The 2022 Stanley Cup Playoffs have been one of the most exciting of the modern NHL era. Fans have been treated to close, hard-fought games: 12 games have been decided in overtime; six of the 12 matchups have been decided in Game 7, including five in the first round alone.
The playoffs always provide new insights into the game, notably how and why teams are successful. This season, however, has shattered perceptions about the NHL and what it takes to win the Stanley Cup. The Colorado Avalanche, Edmonton Oilers, Tampa Bay Lightning, and New York Rangers have shown what it takes to win in today’s game.
In the NHL, Defense Wins Championships?
It’s a cliche in all sports that defense wins championships, and hockey is no exception. In recent seasons, strong defense and goaltending have helped teams hoist the Stanley Cup, including the Lightning and St. Louis Blues, who had deep defensive units. However, this season, teams have continued to advance despite their struggling defensive game. Most notably, the Oilers eliminated the Calgary Flames in five games in the Second Round despite allowing 20 goals in the series and three goals or more in four games.
This season, goals were up – 18 teams averaged over three goals per game compared to 12 in 2020-21. Higher scoring has spilled into the playoffs with offenses taking over games and continuing to run up the score; 39 of the 73 games combined for seven goals or more in the first two rounds. However, can teams still win the Cup without great defense?
Great defense and dominant defensemen are still essential to winning in the playoffs. However, the role of defensemen has changed, especially this season, and how they affect the game has changed as well. As the game gets faster, great skaters like Adam Fox and Cale Makar are highly valued, not just for their ability to keep up with opposing forwards, but for how they handle the puck and turn defense into instant scoring chances, and can open up from the point as an extra scoring threat. Likewise, players are expected to be more versatile than ever before, and teams that have their full roster stepping up at both ends of the ice have been the most successful.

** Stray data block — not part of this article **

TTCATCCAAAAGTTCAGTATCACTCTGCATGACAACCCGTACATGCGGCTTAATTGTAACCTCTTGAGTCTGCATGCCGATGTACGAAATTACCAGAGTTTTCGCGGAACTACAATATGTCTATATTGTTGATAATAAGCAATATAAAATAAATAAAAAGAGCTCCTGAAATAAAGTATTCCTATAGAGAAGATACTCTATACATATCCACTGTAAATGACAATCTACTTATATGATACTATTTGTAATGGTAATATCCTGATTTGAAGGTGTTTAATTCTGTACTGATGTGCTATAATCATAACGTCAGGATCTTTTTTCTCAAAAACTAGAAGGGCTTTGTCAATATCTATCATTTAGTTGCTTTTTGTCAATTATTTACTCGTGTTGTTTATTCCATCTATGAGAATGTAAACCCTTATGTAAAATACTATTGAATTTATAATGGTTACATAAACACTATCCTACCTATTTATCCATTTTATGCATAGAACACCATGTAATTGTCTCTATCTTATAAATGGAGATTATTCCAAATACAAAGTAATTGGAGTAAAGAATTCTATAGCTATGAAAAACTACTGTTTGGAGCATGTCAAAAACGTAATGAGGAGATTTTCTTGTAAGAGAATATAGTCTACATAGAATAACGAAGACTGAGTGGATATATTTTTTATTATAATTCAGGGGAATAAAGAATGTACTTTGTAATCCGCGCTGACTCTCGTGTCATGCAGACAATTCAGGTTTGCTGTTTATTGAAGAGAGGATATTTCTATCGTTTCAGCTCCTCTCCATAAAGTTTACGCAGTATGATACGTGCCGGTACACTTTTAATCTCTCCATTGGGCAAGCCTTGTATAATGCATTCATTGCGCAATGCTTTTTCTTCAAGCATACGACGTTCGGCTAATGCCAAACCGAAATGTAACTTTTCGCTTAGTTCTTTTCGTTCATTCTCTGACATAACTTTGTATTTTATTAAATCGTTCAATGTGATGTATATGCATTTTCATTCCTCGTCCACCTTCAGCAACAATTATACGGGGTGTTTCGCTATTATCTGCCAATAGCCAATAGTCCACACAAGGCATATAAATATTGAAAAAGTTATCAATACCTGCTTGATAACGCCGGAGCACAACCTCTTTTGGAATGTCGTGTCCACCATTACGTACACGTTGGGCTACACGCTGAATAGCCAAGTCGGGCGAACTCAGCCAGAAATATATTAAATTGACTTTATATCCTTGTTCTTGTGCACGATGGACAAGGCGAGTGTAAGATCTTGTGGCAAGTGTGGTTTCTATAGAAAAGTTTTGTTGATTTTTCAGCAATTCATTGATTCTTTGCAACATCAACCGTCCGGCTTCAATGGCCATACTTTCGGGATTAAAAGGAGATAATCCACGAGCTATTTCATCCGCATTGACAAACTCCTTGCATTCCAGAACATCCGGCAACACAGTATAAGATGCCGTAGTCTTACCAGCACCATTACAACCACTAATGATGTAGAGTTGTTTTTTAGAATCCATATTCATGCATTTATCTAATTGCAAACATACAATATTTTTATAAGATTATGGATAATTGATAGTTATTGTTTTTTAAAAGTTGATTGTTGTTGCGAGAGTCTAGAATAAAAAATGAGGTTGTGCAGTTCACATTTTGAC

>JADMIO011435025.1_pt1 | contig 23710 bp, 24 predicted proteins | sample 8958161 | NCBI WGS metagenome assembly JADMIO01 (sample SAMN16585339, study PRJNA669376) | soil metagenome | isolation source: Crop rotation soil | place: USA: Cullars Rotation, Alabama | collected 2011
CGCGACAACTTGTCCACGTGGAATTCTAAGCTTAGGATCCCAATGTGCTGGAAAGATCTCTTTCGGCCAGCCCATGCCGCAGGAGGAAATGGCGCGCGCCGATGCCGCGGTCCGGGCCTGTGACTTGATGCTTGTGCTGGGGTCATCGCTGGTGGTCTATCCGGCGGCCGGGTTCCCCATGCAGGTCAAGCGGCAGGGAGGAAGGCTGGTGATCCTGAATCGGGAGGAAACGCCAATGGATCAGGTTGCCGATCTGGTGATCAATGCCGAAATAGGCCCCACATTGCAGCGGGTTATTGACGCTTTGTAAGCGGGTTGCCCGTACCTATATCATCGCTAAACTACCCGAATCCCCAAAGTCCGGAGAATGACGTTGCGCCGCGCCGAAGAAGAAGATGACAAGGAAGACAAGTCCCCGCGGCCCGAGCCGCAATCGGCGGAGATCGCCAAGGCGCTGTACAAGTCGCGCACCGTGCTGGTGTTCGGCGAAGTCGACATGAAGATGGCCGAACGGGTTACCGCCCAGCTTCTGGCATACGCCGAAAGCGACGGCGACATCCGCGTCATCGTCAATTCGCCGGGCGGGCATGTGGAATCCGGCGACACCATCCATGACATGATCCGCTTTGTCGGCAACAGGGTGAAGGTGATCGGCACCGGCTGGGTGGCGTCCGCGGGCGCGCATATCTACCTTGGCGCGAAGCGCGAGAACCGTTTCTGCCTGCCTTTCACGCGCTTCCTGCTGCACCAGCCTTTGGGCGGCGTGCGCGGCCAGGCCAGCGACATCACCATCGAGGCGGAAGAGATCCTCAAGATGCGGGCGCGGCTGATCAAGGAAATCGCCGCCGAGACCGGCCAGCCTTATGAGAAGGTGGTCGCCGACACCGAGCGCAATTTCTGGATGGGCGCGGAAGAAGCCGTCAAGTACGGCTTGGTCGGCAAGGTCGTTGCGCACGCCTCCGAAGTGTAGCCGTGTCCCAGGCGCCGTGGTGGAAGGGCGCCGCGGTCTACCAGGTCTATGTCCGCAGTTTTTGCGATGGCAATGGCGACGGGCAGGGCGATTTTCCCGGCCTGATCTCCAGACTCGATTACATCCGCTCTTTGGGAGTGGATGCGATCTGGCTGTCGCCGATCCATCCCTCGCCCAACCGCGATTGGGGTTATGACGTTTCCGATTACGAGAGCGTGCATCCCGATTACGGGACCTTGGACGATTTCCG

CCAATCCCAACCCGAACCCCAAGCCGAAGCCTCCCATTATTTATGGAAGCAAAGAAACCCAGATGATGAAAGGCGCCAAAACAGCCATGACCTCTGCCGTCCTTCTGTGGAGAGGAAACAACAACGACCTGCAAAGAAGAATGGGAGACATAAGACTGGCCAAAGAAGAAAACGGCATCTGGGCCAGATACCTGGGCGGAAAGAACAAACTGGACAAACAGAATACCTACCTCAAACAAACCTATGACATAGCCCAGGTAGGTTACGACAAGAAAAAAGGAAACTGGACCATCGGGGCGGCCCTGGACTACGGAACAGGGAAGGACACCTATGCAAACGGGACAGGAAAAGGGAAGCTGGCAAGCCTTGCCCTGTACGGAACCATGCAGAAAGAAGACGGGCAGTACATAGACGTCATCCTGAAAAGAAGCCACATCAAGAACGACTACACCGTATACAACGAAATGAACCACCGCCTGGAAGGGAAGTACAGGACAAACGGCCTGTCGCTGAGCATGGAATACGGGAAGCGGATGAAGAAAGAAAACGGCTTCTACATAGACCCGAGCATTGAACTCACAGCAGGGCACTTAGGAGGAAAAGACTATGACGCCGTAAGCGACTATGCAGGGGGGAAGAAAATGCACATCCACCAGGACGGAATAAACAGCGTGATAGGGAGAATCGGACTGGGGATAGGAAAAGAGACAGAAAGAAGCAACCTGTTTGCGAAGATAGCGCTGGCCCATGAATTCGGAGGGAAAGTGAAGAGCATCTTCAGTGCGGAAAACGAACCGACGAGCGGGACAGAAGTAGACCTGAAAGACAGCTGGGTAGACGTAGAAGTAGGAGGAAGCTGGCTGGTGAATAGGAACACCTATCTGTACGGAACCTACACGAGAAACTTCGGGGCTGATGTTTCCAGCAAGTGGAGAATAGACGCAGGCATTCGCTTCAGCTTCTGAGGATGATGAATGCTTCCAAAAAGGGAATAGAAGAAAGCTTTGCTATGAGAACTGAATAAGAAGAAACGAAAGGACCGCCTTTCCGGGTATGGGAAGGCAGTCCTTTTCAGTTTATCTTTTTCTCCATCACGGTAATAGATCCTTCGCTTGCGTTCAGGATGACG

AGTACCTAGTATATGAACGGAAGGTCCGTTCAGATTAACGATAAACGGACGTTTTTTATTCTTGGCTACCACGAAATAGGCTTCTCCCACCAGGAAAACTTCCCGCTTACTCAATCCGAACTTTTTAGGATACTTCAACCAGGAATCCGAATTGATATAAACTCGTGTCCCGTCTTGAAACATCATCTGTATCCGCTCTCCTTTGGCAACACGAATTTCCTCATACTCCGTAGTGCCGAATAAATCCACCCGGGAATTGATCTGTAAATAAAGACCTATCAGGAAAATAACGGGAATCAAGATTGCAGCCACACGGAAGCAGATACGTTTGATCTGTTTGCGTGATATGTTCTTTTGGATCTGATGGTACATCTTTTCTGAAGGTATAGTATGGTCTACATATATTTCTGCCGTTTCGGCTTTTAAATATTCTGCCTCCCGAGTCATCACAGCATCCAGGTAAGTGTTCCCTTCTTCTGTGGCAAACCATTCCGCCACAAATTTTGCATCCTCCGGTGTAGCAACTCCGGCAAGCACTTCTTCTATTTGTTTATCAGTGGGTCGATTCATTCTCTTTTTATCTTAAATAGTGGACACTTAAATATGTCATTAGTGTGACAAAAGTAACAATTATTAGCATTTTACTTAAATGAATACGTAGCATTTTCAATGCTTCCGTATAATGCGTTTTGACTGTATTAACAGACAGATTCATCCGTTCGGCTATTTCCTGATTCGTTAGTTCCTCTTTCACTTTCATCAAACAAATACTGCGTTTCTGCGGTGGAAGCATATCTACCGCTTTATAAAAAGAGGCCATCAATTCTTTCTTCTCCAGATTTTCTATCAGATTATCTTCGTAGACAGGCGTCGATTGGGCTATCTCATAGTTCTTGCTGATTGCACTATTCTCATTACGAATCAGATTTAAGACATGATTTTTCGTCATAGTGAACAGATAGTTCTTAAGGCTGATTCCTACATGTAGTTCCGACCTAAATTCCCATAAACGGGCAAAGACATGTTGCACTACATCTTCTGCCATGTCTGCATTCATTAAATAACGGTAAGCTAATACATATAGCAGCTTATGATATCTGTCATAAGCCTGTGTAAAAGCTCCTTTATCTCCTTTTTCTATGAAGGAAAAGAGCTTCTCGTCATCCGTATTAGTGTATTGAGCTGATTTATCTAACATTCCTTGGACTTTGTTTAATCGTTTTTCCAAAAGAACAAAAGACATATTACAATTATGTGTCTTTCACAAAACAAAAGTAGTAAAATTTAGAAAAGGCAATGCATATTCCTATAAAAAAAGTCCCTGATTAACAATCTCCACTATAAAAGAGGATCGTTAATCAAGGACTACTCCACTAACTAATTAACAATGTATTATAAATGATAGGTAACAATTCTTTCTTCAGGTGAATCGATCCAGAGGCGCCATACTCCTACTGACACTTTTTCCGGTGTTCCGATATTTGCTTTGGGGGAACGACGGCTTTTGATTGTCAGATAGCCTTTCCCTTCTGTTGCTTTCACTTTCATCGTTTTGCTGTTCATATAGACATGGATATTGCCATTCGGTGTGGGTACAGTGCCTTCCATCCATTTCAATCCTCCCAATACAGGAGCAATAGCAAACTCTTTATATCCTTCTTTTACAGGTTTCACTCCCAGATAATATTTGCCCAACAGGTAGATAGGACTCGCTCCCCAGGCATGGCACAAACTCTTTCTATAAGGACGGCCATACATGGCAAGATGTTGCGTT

Great defense is still essential, but in a changing game, we are seeing firsthand the difference in their impact. Games continue to be high-scoring, and defensemen seem to be struggling to keep up. But, ultimately, their ability to keep up has made the difference in the playoffs and made the games faster and more offensive as a result.
Rangers Letting the Kids Play
A veteran presence and playoff experience are still essential to winning the Stanley Cup. Players who have been through the playoffs and understand the game tend to give teams an advantage, especially as the game changes. However, this season, a handful of teams have proven that their young stars are not only ready for the spotlight but are also proving their value.
The Rangers have relied on their “Kid Line” to add depth to the forward unit, with Filip Chytil, Alexis Lafrenière, and Kaapo Kakko (all 22 years old or younger) providing a spark to the offense, while the Avalanche’s blue line features two young defensemen in 23-year-old Makar and 20-year-old Bowen Byram.